An Adaptive Crowdsourced Investigation of Word Abbreviation Techniques for Text Visualizations


Mariana Shimabukuro, and Christopher Collins


A known problem in information visualization labeling is when the text is too long to fit in the label space. There are some common known techniques used in order to solve this problem like setting a very small font size. On the other hand, sometimes the font size is so small that the text can be difficult to read. Wrapping sentences, dropping letters and text truncation can also be used. However, there is no research on how these techniques affect the legibility and readability of the visualization. In other words, we don’t know whether or not applying these techniques is the best way to tackle this issue. This thesis describes the design and implementation of a crowdsourced study that uses a recommendation system to narrow down abbreviations created by participants allowing us to efficiently collect and test the data in the same session. The study design also aims to investigate the effect of semantic context on the abbreviation that the participants create and the ability to decode them. Finally, based on the study data analysis we present a new technique to automatically make words as short as they need to be to maintain text legibility and readability.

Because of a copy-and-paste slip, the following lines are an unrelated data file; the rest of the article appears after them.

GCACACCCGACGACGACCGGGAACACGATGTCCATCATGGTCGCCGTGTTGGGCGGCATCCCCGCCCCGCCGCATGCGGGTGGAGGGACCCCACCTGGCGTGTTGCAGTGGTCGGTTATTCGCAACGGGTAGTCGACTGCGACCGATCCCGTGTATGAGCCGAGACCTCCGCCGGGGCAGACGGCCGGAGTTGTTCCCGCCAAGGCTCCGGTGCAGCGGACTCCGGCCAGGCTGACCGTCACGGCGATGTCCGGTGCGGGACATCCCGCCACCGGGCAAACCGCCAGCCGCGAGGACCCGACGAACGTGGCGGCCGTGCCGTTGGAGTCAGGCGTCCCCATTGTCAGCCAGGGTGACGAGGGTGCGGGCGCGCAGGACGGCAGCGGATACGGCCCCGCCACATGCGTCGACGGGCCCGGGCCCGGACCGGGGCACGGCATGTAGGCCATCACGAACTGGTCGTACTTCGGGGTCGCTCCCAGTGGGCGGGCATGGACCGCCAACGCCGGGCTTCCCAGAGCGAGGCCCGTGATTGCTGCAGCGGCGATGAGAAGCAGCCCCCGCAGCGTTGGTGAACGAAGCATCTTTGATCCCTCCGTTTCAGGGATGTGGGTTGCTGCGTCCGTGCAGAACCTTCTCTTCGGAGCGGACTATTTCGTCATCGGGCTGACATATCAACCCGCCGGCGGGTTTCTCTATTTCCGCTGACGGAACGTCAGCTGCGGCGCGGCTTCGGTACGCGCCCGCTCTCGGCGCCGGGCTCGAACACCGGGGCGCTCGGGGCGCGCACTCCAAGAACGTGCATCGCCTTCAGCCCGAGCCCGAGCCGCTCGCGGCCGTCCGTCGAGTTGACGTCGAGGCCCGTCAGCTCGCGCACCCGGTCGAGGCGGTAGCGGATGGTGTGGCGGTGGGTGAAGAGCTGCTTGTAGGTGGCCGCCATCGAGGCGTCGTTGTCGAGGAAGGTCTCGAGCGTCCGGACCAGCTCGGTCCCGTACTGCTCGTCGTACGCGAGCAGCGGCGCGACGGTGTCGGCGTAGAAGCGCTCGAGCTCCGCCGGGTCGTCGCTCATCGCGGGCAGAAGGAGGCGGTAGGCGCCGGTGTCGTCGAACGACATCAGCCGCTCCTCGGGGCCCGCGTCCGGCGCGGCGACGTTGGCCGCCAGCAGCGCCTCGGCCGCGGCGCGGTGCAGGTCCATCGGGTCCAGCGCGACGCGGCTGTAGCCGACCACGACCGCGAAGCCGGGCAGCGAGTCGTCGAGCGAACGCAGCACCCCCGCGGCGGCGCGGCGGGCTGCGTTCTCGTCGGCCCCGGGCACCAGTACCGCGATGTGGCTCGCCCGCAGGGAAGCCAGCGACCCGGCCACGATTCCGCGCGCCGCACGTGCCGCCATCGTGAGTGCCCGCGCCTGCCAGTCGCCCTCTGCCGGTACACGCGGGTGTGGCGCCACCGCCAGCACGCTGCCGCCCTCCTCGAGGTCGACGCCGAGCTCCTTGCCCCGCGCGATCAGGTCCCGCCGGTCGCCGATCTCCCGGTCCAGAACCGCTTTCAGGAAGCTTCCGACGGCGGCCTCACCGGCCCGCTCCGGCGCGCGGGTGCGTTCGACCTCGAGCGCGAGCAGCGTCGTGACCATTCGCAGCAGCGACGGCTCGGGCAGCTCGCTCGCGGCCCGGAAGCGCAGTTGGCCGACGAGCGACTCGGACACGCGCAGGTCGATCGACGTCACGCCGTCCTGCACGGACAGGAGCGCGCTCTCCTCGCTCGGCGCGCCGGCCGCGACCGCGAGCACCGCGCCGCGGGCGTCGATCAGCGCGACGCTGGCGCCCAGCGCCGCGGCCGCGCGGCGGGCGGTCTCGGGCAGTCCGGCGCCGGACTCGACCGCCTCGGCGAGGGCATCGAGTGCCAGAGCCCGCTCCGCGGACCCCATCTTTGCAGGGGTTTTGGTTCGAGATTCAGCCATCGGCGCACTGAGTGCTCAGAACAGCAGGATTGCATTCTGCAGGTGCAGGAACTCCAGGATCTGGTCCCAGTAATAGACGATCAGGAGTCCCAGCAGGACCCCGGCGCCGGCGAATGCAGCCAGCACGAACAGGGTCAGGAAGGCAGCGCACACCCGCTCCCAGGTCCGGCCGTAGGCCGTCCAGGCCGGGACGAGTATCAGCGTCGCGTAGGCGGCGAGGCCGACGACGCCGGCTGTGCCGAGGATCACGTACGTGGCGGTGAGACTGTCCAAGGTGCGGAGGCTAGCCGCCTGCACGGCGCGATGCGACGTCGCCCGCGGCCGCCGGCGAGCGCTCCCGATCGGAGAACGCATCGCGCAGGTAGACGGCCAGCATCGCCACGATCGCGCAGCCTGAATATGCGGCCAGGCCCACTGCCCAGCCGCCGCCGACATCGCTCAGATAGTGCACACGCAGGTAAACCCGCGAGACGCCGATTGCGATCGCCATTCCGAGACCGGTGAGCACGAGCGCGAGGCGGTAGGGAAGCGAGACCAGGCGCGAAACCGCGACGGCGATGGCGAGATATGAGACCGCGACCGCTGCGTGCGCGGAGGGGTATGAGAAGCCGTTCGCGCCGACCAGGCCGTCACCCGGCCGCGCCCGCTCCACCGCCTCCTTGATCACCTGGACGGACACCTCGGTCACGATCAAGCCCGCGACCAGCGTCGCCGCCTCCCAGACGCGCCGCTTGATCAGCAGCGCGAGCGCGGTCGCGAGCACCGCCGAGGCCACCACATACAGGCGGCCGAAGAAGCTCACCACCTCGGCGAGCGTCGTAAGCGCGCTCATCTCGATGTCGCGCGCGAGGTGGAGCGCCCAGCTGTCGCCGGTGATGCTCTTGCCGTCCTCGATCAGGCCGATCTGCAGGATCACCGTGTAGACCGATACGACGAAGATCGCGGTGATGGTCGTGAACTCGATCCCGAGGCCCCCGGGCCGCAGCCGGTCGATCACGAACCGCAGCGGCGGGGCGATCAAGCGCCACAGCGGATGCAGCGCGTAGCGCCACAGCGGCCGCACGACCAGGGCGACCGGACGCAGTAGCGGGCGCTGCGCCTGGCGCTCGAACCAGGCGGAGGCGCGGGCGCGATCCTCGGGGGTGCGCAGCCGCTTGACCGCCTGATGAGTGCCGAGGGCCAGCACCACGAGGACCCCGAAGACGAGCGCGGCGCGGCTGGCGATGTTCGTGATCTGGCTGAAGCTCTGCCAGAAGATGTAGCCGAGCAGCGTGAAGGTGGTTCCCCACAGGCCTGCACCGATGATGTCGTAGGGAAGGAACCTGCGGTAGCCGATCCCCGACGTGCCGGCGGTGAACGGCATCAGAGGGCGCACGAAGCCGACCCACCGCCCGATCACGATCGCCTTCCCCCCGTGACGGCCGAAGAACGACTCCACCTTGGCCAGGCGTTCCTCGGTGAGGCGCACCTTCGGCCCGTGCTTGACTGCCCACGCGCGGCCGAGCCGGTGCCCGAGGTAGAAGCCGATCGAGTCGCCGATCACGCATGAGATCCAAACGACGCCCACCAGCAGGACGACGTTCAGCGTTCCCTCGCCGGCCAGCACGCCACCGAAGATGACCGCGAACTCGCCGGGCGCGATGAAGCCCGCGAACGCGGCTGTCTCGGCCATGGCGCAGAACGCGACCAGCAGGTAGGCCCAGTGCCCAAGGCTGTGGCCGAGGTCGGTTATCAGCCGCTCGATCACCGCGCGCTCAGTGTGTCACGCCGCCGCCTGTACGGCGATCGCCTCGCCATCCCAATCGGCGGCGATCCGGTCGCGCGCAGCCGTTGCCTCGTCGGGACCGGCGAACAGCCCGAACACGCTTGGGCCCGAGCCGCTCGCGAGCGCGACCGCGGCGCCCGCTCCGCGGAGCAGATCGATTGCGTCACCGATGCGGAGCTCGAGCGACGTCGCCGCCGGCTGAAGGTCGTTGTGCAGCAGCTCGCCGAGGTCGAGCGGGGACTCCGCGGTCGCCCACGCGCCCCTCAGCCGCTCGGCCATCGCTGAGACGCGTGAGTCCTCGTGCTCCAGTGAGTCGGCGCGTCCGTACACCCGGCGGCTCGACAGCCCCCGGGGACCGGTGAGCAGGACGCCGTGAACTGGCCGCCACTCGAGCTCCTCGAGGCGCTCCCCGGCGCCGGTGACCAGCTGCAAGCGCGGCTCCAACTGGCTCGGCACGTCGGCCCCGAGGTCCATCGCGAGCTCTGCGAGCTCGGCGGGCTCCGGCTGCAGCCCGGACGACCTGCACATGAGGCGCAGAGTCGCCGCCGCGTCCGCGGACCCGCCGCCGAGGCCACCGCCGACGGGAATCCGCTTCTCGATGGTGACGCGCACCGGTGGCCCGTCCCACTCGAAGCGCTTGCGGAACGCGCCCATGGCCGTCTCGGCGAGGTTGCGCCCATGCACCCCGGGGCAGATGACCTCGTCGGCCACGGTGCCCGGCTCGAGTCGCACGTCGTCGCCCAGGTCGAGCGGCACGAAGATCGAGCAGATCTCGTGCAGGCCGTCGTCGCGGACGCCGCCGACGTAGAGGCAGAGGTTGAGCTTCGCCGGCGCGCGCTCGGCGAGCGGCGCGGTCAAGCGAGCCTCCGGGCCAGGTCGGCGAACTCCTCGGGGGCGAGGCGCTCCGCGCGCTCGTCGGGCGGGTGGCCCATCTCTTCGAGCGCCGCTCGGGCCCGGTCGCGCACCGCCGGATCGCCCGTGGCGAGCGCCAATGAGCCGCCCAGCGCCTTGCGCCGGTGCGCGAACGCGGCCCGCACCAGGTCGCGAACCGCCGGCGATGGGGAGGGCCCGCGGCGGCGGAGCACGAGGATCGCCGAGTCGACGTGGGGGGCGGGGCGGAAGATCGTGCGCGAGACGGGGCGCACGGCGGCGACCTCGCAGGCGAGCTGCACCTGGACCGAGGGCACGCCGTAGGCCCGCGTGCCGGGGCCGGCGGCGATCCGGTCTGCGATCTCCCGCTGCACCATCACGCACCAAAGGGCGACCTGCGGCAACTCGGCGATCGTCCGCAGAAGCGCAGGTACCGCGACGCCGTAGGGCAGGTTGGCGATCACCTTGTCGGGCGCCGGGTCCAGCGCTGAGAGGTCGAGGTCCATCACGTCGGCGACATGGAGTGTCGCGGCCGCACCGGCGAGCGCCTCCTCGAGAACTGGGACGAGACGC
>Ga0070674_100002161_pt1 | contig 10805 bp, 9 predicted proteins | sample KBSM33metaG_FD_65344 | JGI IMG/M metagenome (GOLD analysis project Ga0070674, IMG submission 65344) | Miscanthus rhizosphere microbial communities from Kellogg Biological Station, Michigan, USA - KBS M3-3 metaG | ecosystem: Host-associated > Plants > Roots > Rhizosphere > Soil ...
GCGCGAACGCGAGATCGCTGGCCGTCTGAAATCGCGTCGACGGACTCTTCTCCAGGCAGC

Demo and Supplemental Materials


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